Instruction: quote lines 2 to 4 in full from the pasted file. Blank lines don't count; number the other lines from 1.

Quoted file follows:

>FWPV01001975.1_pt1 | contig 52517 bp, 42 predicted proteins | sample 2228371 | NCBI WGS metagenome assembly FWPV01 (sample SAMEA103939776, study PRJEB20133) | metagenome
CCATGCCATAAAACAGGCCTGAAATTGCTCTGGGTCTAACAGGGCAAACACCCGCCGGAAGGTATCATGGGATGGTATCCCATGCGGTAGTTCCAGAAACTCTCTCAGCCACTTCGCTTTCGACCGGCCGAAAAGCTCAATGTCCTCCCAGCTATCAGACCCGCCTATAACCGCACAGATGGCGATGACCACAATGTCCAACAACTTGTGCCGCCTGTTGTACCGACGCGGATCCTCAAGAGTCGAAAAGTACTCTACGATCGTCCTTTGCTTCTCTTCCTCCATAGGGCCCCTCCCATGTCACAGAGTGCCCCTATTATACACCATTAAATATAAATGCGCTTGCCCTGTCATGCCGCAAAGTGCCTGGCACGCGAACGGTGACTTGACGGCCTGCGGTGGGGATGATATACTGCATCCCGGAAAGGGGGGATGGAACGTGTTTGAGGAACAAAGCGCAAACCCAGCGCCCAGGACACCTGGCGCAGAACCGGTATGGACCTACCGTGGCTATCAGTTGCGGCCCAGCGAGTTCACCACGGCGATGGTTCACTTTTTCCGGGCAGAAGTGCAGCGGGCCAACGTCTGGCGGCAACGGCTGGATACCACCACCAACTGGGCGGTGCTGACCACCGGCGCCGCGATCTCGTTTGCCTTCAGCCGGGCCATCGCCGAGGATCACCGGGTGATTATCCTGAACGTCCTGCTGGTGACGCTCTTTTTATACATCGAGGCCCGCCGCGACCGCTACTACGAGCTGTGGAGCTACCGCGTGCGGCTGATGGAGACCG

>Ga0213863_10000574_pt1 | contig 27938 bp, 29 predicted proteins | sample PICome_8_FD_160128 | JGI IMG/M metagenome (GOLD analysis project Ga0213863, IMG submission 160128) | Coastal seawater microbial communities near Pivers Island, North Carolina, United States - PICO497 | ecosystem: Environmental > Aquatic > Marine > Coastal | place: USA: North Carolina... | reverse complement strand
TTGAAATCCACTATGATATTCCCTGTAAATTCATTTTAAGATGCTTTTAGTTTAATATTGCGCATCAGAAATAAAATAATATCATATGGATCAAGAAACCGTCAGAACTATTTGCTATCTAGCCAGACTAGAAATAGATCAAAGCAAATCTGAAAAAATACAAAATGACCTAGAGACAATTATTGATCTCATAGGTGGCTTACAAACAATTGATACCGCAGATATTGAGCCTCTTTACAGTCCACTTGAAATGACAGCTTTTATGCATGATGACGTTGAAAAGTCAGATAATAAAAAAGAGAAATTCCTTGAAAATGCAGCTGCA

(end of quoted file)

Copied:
CCATGCCATAAAACAGGCCTGAAATTGCTCTGGGTCTAACAGGGCAAACACCCGCCGGAAGGTATCATGGGATGGTATCCCATGCGGTAGTTCCAGAAACTCTCTCAGCCACTTCGCTTTCGACCGGCCGAAAAGCTCAATGTCCTCCCAGCTATCAGACCCGCCTATAACCGCACAGATGGCGATGACCACAATGTCCAACAACTTGTGCCGCCTGTTGTACCGACGCGGATCCTCAAGAGTCGAAAAGTACTCTACGATCGTCCTTTGCTTCTCTTCCTCCATAGGGCCCCTCCCATGTCACAGAGTGCCCCTATTATACACCATTAAATATAAATGCGCTTGCCCTGTCATGCCGCAAAGTGCCTGGCACGCGAACGGTGACTTGACGGCCTGCGGTGGGGATGATATACTGCATCCCGGAAAGGGGGGATGGAACGTGTTTGAGGAACAAAGCGCAAACCCAGCGCCCAGGACACCTGGCGCAGAACCGGTATGGACCTACCGTGGCTATCAGTTGCGGCCCAGCGAGTTCACCACGGCGATGGTTCACTTTTTCCGGGCAGAAGTGCAGCGGGCCAACGTCTGGCGGCAACGGCTGGATACCACCACCAACTGGGCGGTGCTGACCACCGGCGCCGCGATCTCGTTTGCCTTCAGCCGGGCCATCGCCGAGGATCACCGGGTGATTATCCTGAACGTCCTGCTGGTGACGCTCTTTTTATACATCGAGGCCCGCCGCGACCGCTACTACGAGCTGTGGAGCTACCGCGTGCGGCTGATGGAGACCG

>Ga0213863_10000574_pt1 | contig 27938 bp, 29 predicted proteins | sample PICome_8_FD_160128 | JGI IMG/M metagenome (GOLD analysis project Ga0213863, IMG submission 160128) | Coastal seawater microbial communities near Pivers Island, North Carolina, United States - PICO497 | ecosystem: Environmental > Aquatic > Marine > Coastal | place: USA: North Carolina... | reverse complement strand
TTGAAATCCACTATGATATTCCCTGTAAATTCATTTTAAGATGCTTTTAGTTTAATATTGCGCATCAGAAATAAAATAATATCATATGGATCAAGAAACCGTCAGAACTATTTGCTATCTAGCCAGACTAGAAATAGATCAAAGCAAATCTGAAAAAATACAAAATGACCTAGAGACAATTATTGATCTCATAGGTGGCTTACAAACAATTGATACCGCAGATATTGAGCCTCTTTACAGTCCACTTGAAATGACAGCTTTTATGCATGATGACGTTGAAAAGTCAGATAATAAAAAAGAGAAATTCCTTGAAAATGCAGCTGCA